Discussion Top

Acute pancreatitis constitutes a major medical problem in western society with considerable morbidity, 20-30% and mortality, 8-20% [6],[7],[8] . We calculated a prevalence of 67/10000 hospital admissions. The current data concorded with previous results reported by Laajam that acute pancreatitis is not common in Saudi Arabia [8]. The commonest cause of acute pancreatitis in this study, was of biliary origin in 147 patients (67.5%). This finding was consistent with a previous studies from Riyadh. [2],[9]

All the patients had raised serum amylase (>300 U/L) and the vast majority had abdominal pain (98.6%). Those who had no abdominal pain presented with nausea and intractable vomiting; two of them were on steroid & immunosuppressants for renal transplant. Leukocytosis was found in nearly half of the patients. Raised liver enzymes were commonly encountered, even in non-biliary etiology, ALT/AST in 66%, alkaline phosphatase in 36% and total serum bilirubin 47% of patients. CT­scan of the abdomen was sensitive and gave positive result in 96.4% when compared to ultrasonograph that, gave positive finding in only 65%. This may be due to the difficulty encountered in visualizing the pancreas during the acute phase as the result of bowel gaseous distension. 56% of our patients were females. The age of 60% of them ranged between 22 and 55 years. These results explained the higher prevalence of biliary pancreatitis as an etiological factor, which was slightly different from that found by other authors [10],[11] . Alcohol as a postulated cause found in only 1.8% and this was markedly lower than reported from the West. Alcohol is prohibited in Islamic countries. Postoperative pancreatitis occurred in 4.6% and all had surgery in upper abdomen and all were above 55 years of age. Hyperlipidemia, has been reported in 2.3%, all were diabetics and elderly [9] . Acute pancreatitis occurred following ERCP in 2.3% of patients who had normal serum amylase before which, rose to a high level after the ERCP. The direct cause most likely related to difficulty in the procedure experienced during the pancreatic duct filling that lead to chemical pancreatitis or edema. In 17% no obvious cause found including 14 patients who had neither ultrasound or CT abdomen, but a small stone could not be ruled out which might have lead to a transient obstruction and then passed to the duodenum. This result was similar to that found by some workers [4],[6] but different from Lajam report [9] .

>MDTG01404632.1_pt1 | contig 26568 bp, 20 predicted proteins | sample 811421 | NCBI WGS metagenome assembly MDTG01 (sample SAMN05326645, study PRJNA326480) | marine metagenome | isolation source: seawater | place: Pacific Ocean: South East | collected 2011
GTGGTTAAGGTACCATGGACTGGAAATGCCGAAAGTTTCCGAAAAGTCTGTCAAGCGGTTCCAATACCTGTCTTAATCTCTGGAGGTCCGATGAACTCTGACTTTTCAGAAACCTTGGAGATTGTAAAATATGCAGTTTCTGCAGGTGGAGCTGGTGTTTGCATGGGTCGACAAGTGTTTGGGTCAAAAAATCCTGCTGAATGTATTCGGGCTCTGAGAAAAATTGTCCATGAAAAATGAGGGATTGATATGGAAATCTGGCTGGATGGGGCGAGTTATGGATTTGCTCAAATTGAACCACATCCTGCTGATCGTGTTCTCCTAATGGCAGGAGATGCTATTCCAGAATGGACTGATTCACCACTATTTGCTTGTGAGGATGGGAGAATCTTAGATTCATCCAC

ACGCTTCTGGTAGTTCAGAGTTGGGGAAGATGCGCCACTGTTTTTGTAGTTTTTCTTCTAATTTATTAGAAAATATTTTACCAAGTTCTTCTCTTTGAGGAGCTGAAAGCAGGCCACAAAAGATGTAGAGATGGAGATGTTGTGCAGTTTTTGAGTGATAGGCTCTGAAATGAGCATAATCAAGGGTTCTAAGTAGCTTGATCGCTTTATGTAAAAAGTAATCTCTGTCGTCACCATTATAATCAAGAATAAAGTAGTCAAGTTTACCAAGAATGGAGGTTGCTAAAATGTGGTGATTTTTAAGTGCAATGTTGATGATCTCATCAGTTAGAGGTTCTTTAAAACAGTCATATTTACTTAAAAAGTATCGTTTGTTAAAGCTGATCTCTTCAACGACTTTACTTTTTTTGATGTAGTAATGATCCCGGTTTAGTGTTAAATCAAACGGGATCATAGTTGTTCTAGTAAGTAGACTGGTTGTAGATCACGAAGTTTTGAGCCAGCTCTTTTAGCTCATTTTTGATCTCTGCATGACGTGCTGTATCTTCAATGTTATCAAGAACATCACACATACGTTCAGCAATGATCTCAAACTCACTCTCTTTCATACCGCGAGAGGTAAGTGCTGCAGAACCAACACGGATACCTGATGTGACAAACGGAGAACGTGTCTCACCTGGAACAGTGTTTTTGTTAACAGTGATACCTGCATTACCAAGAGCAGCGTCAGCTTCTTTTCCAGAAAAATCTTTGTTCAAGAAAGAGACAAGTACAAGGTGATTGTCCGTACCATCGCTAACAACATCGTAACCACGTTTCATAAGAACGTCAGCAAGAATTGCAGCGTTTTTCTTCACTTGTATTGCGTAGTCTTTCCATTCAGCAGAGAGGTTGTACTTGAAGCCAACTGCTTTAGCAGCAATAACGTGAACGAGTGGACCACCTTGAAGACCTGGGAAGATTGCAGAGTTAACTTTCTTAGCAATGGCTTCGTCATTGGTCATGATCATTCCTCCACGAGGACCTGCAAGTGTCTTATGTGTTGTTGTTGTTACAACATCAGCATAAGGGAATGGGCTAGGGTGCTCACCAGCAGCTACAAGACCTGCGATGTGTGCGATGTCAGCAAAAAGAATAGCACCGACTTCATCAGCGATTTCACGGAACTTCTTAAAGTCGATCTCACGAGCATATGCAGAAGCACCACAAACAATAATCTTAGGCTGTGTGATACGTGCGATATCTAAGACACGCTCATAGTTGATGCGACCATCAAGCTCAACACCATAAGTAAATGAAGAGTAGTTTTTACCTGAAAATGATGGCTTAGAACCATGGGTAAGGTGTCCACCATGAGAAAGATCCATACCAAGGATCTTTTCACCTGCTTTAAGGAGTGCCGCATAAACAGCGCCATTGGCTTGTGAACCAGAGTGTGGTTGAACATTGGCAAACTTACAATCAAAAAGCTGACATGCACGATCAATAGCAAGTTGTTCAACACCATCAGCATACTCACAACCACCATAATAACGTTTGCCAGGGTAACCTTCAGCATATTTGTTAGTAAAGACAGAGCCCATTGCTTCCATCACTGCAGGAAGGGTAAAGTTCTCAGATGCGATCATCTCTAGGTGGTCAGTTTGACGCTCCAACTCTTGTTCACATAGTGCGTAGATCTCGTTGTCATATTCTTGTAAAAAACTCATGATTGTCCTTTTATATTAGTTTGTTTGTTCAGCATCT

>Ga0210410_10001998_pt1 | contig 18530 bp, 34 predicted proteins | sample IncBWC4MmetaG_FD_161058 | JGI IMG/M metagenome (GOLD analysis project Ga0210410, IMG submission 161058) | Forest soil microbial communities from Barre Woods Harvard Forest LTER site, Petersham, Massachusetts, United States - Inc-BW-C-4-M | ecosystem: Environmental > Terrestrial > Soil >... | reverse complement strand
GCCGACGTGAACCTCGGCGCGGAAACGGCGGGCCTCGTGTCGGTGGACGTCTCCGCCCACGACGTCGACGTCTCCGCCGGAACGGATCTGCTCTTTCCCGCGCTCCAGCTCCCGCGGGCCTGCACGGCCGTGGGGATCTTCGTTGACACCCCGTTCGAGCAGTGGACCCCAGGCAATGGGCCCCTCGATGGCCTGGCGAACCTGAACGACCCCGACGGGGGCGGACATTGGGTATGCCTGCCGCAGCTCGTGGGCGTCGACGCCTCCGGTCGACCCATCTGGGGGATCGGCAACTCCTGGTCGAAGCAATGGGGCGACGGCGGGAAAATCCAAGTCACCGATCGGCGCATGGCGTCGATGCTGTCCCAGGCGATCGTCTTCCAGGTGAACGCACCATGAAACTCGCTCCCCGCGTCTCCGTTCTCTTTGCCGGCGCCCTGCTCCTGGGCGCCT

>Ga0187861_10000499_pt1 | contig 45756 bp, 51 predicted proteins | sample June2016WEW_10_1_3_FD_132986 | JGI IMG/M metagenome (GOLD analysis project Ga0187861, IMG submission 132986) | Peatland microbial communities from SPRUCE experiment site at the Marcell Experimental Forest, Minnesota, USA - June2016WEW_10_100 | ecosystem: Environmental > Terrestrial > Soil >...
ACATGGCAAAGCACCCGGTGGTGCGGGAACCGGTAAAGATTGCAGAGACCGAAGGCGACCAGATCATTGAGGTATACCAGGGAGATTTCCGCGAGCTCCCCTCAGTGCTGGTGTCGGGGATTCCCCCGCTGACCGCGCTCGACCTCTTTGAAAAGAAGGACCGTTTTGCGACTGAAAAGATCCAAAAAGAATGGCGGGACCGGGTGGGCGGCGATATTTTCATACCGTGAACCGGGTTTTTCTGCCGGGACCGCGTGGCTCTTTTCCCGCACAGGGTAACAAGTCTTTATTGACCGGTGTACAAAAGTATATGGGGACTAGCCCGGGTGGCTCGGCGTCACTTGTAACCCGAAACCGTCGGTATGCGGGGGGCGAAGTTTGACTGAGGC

Severe form of acute pancreatitis diagnosed in 32% of patients and most of them (73%) were above 55 years in age. This finding denotes that severity is directly related to the patient age. 64.2% of patients who had severe form had biliary etiology requiring ERCP and stone extraction before complications occur. This study found a direct relation between the severity and occurrence of diabetes mellitus. Local and systemic complications occurred in 12% of patient with severe form except one who died with ventricular arrhythmia secondly to rheumatic heart disease and septicemia. Others who expired had severe form with a concomitant serious disease; congestive heart failure and septicemia.

   References Top

1.James H. Grendell. Acute Pancreatitis. Textbook of Internal Medicine (3 rd edition) William N. Kelly 1997. Chapter. 123:793-802..  Back to cited text no. 1    
2.Hanid MA, Karawi MA & Mohamed AE. Acute Pancreatitis in Alcohol Prohibited Society. JIMA 1989; 21:60-3.  Back to cited text no. 2    
3.Alwady HM. The etiological factors in 73 cases of Acute Pancreatitis. Int. Surg. 1981; 66:145-8.  Back to cited text no. 3    
4.Neglen P, Gallas WA. Acute Pancreatitis in Kuwait with special regards to the type of biliary _involvement. Ann Saudi Med 1986; 6:253-7.  Back to cited text no. 4    
5.Imrie CW. Classification of acute pancreatitis and the role of prognostic factors in assessing severity of disease. Journal suisse de medecine (Switzerland) 1997;127:798-804.  Back to cited text no. 5    
6.Cortfield AP, Cooper. MJC, Williamson RCN. Acute Pancreatitis: a Lethal disease of increasing incidence.GUT 1985; 26:7240-9.  Back to cited text no. 6    
7.Jacobs ML, Dogget WM, Civetta JM, et al. Acute Pancreatitis: analysis of factors influencing survival. Ann Surg 1977; 185:43-51.  Back to cited text no. 7    
8.Satiani S, Stone HH. Predictability of present outcome & features recurrence in Acute Pancreatitis. Arch. Surg. 1979; 114:711-6.  Back to cited text no. 8    
9.Laajam MA. Acute Pancreatitis: Experience in University Hospital in Riyadh, Saudi Arabia. Annals of Saudi Medicine 1990;10:140-4.  Back to cited text no. 9    
10.Buch J, Carlsen A, Schmidt A. Hyperlipidemia & Pancreatitis. WJ Surg 1980; 4:307-14.  Back to cited text no. 10    
11.Al Shahri AM, Mohamed AE, Bushnak MA, AlKarawi MA. Acute biliary pancreatitis: Six-and-a half Years Experience. Saudi Medical Journal. 1992; 13:46-8.  Back to cited text no. 11    

Correspondence Address:
Mohamed A Al-Karawi
Riyadh Armed Forces Hospital, P.O. Box 7897, Riyadh 11159
Saudi Arabia
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Source of Support: None, Conflict of Interest: None

PMID: 19861763

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  [Table - 1], [Table - 2], [Table - 3], [Table - 4], [Table - 5]